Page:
The Problem with Scrolling
Imagine that you are a member of an EHR software development team. Your team has been given the task of designing a new user interface that will provide an overview of an entire patient encounter in a single screen view.
Your current user interface requires clinicians to navigate to multiple screens to enter and review data for a single patient encounter. Many clinicians find that the navigation interferes with focusing on patient issues. Even worse, they can’t keep the relevant data in their working memory as they navigate from screen to screen (see my last post).
Your team starts out by drawing a rough sketch of what the new screen view might look like:
Each pane will display data. Your problem is how to display each category of data within the areas of these small panes.
Your team decides to start with the redesign of the medication pane. Your EHR’s current medication screen is shown below for a particular patient who is taking nine medications. I have resized your screen view to fit the width of this post, but in your EHR application you can easily see the entire medication table on a single screen without scrolling.
How do you display the medication data above using a much smaller pane size? One of your team members suggests a commonly used EHR design — vertical and horizontal scrollbars for each pane. Your team decides to explore this scrolling option first.
You sketch a pane with vertical and horizontal scrollbars, as below. The example below displays the upper left portion of the medication screen above. The red arrow to the right shows the position of the vertical scrollbar.
Right away you and your team realize that this design has problems. First of all, a clinician using this design would have to scroll down to two additional locations in the table (only one shown below) just to see the complete list of meds:
Similarly, she would have to scroll across to two additional locations in the table (only one shown below) to see the complete data for any particular medication:
She would have to navigate to nine different views within the pane to see all the data! As Alan Cooper points out in About Face 3: The Essentials of Interaction Design, scrolling is a form of navigation even though we don’t usually think of it as such.
Furthermore, the scrollbar design doesn’t solve the working memory problem. As soon as the clinician scrolls to a new position in the table, the previous information is gone from view. She might as well navigate to the full screen medication window.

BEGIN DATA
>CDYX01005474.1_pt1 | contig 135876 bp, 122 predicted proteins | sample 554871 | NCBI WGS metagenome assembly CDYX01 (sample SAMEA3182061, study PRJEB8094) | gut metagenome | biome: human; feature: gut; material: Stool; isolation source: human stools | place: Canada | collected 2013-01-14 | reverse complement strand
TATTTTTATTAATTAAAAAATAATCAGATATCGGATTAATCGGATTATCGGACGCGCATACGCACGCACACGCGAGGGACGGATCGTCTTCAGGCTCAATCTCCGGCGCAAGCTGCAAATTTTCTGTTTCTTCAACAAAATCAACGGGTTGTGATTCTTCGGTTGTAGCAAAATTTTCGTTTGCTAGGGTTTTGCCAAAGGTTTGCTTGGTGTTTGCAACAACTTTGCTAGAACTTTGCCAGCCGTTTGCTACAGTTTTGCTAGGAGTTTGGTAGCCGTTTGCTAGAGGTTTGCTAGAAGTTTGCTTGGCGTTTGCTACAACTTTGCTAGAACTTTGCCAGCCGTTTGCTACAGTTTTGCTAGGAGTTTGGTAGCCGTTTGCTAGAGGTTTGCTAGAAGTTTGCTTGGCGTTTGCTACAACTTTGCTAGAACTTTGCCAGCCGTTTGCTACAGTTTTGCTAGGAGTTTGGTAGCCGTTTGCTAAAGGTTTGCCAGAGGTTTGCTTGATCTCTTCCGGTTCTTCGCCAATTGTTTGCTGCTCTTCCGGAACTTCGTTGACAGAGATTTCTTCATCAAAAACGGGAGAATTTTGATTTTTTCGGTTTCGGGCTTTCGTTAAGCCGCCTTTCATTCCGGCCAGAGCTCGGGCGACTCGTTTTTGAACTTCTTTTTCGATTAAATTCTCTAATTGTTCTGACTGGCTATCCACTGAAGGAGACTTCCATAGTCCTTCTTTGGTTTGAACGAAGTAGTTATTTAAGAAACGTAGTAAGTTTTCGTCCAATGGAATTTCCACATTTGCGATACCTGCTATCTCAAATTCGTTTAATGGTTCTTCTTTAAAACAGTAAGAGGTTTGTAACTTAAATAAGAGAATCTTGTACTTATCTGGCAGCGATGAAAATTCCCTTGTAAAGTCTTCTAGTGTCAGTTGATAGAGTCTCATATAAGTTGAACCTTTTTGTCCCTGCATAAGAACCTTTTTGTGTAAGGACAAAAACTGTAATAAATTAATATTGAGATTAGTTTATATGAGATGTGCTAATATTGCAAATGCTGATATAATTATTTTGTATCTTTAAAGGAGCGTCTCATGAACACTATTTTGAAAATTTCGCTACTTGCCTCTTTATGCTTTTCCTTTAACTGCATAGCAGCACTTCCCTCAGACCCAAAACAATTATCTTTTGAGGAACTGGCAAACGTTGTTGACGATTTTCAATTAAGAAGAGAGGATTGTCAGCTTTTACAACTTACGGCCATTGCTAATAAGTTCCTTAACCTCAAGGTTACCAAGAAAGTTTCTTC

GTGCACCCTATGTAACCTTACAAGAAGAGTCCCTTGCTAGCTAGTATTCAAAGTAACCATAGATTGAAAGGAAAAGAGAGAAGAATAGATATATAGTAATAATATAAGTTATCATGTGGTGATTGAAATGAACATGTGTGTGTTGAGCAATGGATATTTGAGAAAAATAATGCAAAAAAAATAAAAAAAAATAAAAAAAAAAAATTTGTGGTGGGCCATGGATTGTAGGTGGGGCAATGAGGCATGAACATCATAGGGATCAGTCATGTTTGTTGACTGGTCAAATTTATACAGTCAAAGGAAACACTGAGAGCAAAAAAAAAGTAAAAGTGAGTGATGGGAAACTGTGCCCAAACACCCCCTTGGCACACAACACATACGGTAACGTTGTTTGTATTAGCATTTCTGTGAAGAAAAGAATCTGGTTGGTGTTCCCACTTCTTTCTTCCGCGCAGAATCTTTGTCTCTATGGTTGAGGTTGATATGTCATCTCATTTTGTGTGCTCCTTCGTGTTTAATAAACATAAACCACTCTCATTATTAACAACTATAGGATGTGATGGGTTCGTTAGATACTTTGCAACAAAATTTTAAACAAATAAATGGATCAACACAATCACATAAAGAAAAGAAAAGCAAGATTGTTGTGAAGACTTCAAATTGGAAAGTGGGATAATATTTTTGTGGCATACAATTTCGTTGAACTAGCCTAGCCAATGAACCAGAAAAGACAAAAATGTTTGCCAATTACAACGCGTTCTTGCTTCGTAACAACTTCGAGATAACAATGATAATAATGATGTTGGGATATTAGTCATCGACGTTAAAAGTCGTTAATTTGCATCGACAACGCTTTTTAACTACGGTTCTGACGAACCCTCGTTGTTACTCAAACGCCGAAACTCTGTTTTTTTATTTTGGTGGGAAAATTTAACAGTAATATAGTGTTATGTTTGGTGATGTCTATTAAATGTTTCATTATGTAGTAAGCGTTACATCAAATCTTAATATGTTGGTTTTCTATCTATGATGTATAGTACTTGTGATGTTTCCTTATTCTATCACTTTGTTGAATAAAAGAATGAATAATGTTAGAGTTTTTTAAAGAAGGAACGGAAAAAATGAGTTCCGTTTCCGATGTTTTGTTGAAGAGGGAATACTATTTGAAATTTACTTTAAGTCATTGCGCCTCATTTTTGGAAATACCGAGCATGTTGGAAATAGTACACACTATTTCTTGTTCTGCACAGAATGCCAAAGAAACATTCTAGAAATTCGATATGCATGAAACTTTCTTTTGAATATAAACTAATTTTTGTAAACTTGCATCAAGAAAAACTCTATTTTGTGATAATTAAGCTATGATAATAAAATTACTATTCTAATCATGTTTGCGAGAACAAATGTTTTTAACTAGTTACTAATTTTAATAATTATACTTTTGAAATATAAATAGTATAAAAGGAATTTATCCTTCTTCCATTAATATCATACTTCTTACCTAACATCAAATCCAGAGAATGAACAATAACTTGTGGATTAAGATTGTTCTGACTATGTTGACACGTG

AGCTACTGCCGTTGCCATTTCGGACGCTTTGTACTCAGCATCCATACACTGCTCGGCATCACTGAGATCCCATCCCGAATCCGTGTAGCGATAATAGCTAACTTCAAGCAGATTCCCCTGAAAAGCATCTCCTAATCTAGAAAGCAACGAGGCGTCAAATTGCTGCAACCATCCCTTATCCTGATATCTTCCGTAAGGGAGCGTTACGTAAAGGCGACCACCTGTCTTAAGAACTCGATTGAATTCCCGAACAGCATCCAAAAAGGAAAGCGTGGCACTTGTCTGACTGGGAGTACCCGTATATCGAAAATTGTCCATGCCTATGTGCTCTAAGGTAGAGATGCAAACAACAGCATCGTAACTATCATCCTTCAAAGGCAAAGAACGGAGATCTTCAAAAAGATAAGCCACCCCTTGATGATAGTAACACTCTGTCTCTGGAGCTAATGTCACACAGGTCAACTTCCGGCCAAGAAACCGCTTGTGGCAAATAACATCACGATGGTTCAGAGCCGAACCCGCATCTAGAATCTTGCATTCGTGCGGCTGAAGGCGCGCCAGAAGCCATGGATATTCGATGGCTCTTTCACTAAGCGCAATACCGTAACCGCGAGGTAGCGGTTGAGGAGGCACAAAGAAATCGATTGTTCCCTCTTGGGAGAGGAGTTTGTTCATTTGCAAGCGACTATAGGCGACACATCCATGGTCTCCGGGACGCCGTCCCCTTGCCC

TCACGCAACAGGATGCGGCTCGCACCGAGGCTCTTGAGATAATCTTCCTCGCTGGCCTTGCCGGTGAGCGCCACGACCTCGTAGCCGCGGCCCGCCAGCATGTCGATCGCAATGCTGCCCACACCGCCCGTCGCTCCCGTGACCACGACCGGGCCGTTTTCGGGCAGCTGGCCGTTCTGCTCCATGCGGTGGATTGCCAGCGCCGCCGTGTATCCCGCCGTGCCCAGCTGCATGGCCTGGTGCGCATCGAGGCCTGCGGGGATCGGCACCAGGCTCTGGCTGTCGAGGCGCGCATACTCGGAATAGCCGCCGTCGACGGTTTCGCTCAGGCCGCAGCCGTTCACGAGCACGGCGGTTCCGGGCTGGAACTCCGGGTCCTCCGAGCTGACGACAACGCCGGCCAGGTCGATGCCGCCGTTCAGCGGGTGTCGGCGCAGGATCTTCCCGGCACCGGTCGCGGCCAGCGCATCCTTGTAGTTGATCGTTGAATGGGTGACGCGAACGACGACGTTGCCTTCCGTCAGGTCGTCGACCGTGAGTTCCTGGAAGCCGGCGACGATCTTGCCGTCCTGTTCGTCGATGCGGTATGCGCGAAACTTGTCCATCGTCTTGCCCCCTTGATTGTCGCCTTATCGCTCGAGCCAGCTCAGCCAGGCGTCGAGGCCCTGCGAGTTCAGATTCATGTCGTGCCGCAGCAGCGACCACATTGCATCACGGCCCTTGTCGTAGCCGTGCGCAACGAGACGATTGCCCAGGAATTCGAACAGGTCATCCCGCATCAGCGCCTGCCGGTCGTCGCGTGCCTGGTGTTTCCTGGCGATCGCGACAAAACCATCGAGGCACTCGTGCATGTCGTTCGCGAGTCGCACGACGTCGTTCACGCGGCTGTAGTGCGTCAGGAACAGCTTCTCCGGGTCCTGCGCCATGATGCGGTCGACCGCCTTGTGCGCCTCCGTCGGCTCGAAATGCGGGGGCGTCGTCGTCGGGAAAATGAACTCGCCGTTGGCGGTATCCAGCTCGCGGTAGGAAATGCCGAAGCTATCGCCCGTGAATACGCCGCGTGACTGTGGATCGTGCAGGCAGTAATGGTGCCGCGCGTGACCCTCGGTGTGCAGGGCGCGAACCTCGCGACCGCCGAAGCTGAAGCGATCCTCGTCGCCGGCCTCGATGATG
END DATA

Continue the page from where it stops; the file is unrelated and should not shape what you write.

You and your team note additional problems with the pane with scrollbars design:
- It does not display a summary list of all nine medications.
- The clinician can inadvertently scroll past critical information.
- Using the scrollbars requires fine motor skills and eye-hand coordination, interfering with the clinician’s ability to focus on patient issues.
- Text can be truncated both horizontally and vertically, making it difficult to read.
- The scrollbars and header bar waste valuable screen real estate.
- Depending on operating system speed, there can be latency between the scrolling action and the updated screen.
Despite the fact that the pane with scrollbars is a common EHR design element, the result is a computer-centered, not a user-centered design.
It’s back to the drawing board. In my next post, I will show some better EHR software designs for presenting multiple categories of data in a single screen view.
Overview with Details on Demand — a Versatile Design
Rick Weinhaus MD practices clinical ophthalmology in the Boston area. He trained at Harvard Medical School, The Massachusetts Eye and Ear Infirmary, and the Neuroscience Unit of the Schepens Eye Research Institute. He writes on how to design simple, powerful, elegant user interfaces for electronic health records (EHRs) by applying our understanding of human perception and cognition. He welcomes your comments and thoughts on this post and on EHR usability issues. E-mail Dr. Rick.